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Re: time to be serious about dropping CVS
As one of the original designers of SVN, I really recommend switching
to either git or Mercurial. It takes some getting used to, but any GDB
hacker can handle that challenge. Once you switch, you will love the
speed so much you'll cry when you have to use CVS (or SVN).
Perhaps it would help to declare git usage questions from contributors
"on topic" for the GDB lists, at least for a few months, so the
developers familiar with the tools can help out the others.
On 12/20/10, Joel Brobecker <firstname.lastname@example.org> wrote:
>> Just checking: is your task force still on target to have proposals by the
>> end of the year? A report on progress would be good even if there aren't
>> full proposals yet.
> I am a bit ashamed, but I have procrastinated :-(. I was introduced
> a while ago to the "git cvsexportcommit" command, which effectively
> allows me to work exclusively in git, thanks to our git mirror.
> The only downsides at, the moment, are: The git mirror is only updated
> every 30mins, and I need to do a CVS update before I push a commit
> from git to CVS. On the other hand of the equation, we have a number
> of hurdles to face before a conversion can be started, and the problem
> is that the hurdles are not all just technical (multiple projects sharing
> portions of the same repository), but human as well (convincing people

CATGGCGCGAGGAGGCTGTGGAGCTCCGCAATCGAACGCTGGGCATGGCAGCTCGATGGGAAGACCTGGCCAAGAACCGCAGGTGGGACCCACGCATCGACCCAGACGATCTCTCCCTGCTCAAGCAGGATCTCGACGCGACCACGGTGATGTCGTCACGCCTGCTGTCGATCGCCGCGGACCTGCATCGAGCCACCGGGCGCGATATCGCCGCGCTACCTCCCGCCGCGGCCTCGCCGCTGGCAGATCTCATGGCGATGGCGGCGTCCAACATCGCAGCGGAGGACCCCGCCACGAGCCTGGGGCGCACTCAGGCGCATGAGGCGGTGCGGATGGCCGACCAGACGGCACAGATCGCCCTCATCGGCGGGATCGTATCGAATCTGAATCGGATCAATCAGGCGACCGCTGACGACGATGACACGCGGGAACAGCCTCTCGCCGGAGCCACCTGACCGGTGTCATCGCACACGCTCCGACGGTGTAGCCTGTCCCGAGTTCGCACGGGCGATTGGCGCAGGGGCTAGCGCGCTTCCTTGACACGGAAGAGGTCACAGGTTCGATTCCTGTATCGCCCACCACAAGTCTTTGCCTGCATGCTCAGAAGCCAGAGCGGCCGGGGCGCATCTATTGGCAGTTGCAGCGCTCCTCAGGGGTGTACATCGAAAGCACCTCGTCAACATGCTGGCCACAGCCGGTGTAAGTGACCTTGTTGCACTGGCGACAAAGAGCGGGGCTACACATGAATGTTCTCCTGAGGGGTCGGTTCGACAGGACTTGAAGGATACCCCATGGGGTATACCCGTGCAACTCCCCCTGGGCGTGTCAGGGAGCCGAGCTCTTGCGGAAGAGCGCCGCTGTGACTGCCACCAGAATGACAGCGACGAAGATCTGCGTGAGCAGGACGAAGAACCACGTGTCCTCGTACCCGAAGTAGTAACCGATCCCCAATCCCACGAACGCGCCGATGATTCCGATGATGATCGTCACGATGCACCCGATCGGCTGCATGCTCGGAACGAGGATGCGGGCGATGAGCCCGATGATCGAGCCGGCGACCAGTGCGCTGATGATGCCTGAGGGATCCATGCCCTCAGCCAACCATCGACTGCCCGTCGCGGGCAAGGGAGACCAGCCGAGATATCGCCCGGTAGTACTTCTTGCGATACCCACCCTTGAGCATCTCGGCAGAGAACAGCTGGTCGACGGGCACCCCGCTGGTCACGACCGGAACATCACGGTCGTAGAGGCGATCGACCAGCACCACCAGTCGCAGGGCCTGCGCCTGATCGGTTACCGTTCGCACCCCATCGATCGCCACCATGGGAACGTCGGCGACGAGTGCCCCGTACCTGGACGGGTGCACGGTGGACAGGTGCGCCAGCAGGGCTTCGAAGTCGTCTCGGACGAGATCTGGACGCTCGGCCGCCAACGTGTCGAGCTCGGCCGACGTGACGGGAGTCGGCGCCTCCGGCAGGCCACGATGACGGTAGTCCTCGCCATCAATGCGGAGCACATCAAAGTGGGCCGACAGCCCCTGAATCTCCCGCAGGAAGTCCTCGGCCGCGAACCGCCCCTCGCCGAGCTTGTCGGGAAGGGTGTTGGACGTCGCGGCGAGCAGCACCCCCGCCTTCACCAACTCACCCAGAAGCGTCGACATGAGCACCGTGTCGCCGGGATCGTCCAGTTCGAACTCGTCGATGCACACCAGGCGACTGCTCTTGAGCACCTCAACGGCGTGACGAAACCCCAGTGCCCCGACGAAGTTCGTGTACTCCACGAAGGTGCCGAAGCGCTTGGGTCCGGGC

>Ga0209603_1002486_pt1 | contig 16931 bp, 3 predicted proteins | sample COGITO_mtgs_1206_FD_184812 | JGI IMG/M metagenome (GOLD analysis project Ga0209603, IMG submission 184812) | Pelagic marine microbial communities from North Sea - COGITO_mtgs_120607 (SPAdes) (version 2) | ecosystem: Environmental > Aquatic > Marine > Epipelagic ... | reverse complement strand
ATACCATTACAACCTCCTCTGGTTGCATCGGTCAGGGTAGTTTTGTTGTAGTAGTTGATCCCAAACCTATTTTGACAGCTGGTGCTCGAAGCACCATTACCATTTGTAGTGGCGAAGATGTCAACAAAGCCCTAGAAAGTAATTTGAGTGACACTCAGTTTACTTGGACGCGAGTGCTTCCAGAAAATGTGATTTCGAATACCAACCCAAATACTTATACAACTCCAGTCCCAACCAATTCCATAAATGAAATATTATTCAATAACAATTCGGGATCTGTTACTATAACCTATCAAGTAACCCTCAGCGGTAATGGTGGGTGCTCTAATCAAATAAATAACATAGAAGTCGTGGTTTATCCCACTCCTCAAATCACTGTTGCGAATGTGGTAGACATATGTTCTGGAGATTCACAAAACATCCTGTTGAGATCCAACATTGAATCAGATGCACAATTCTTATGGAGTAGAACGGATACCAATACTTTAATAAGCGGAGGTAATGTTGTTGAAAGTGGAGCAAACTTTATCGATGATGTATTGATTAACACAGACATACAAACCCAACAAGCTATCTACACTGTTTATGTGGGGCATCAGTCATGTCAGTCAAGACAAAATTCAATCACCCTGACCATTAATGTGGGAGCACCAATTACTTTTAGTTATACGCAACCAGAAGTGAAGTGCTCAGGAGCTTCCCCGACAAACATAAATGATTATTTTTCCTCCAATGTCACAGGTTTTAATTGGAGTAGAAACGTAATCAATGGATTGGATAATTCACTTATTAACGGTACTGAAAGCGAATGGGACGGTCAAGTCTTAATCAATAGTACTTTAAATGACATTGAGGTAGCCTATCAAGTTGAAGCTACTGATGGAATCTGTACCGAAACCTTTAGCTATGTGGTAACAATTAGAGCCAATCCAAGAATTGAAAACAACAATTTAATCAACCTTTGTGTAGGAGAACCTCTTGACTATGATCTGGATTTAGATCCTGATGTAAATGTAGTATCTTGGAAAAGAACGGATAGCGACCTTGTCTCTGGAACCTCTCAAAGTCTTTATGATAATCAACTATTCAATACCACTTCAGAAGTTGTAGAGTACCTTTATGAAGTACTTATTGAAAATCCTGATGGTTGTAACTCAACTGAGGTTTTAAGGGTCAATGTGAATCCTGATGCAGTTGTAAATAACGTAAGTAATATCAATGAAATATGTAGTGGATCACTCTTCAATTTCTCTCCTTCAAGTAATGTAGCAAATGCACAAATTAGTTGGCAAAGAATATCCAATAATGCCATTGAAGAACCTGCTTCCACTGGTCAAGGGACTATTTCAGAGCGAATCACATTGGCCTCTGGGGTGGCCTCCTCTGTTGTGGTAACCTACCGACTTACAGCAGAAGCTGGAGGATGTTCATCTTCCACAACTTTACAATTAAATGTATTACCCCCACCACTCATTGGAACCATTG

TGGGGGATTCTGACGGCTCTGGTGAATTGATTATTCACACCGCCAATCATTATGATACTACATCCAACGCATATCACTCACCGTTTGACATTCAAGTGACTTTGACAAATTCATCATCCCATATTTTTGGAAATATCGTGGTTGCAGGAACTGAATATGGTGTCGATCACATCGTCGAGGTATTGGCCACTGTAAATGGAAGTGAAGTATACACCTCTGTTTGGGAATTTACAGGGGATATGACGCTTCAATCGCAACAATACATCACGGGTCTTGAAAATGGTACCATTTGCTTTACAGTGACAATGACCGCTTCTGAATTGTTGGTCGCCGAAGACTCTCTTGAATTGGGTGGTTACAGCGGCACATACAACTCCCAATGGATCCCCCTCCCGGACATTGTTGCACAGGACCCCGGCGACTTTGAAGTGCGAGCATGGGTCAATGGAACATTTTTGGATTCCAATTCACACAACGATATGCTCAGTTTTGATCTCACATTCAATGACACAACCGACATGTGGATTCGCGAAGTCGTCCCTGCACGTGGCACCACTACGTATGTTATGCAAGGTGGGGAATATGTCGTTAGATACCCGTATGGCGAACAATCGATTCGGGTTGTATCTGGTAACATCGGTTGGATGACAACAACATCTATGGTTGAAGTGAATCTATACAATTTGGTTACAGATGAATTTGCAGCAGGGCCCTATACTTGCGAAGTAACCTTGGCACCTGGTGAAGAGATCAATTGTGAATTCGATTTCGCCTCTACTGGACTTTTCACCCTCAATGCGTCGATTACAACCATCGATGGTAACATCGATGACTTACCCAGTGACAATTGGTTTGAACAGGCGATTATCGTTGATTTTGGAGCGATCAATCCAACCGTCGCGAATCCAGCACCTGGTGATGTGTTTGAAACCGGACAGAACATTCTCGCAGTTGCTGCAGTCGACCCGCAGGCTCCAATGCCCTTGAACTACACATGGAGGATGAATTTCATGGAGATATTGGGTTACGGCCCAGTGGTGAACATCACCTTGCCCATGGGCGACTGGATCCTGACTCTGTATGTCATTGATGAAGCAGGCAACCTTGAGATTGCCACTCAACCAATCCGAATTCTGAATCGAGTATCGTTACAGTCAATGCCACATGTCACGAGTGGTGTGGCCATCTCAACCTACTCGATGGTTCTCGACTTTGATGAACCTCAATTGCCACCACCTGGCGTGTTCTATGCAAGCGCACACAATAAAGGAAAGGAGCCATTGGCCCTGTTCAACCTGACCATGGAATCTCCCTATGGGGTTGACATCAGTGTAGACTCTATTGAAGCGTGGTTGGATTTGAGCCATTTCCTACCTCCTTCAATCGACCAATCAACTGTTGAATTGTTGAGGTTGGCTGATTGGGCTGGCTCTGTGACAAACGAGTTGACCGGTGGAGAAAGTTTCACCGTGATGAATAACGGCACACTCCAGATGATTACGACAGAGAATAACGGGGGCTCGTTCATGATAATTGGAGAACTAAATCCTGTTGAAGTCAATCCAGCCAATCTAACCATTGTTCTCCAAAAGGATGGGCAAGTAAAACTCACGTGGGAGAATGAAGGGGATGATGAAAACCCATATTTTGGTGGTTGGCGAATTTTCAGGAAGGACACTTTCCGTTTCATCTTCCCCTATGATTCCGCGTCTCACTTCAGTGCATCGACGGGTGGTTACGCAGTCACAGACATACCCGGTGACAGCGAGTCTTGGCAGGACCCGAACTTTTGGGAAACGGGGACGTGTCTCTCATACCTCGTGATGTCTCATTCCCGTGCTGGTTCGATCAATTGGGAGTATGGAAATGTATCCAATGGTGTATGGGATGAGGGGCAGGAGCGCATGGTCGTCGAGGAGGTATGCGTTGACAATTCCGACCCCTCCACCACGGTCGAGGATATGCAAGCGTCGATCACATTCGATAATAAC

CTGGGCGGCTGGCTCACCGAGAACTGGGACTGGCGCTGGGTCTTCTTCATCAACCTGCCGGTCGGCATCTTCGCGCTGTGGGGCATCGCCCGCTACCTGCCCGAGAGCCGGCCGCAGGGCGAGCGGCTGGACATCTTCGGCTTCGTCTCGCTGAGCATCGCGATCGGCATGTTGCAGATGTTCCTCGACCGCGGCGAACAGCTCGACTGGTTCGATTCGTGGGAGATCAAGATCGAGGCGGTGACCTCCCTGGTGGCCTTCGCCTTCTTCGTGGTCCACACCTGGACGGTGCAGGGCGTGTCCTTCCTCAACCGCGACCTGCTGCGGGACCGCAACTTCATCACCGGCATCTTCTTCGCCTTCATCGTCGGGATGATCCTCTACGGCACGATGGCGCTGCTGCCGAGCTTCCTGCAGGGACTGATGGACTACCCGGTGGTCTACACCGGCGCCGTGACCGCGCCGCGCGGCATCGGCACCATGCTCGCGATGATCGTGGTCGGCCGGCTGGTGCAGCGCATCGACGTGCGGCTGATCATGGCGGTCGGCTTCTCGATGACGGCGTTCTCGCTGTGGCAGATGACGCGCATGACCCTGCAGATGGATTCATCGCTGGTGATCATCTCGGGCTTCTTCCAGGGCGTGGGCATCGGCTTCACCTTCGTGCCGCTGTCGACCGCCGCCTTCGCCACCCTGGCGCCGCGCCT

> to change).
> So the balance of benefits versus effort made me give up a bit on
> the idea, at least for now. For now, in order for this to happen,
> we would have to change something in the way we either get the sources,
> or in the way we build, or both. We might also not be able to do
> the transition just on our own, and that means coordination with
> other projects, etc. Perhaps, as more git features appear, we might
> be able to find a simpler way to transition, and that could be
> the trigger for transition to really start...
> One of the things that we could think about, is getting away from
> our 'partial checkout' way of getting the sources. It's convenient,
> but it is also makes us utterly dependent on CVS. I think there is
> a simple solution to that:
> (1) Separate out the projects that could go on to live their lives
> on their own (Eg: expect, tcl, tck, winsup, rda, etc)
> (2) And for the remaining projects, either:
> (a) Share one large repository: We would have to change the way
> we configure or the "make" command we use to build;
> (b) Have our own set of sources, with synchronization issues
> (which if effectively the same as (1), really).
> Option (1) is not strictly necessary for option (2a), but I think
> it would be a good cleanup, and probably benficial to those projects
> too - as they would be getting more freedom, I think. I just realized
> for instance that dejagnu is no longer part of src/. It's under git,
> The problem is that you have to convince people that all these changes
> are desirable, and that, I think, is more difficult than the technical
> work itself...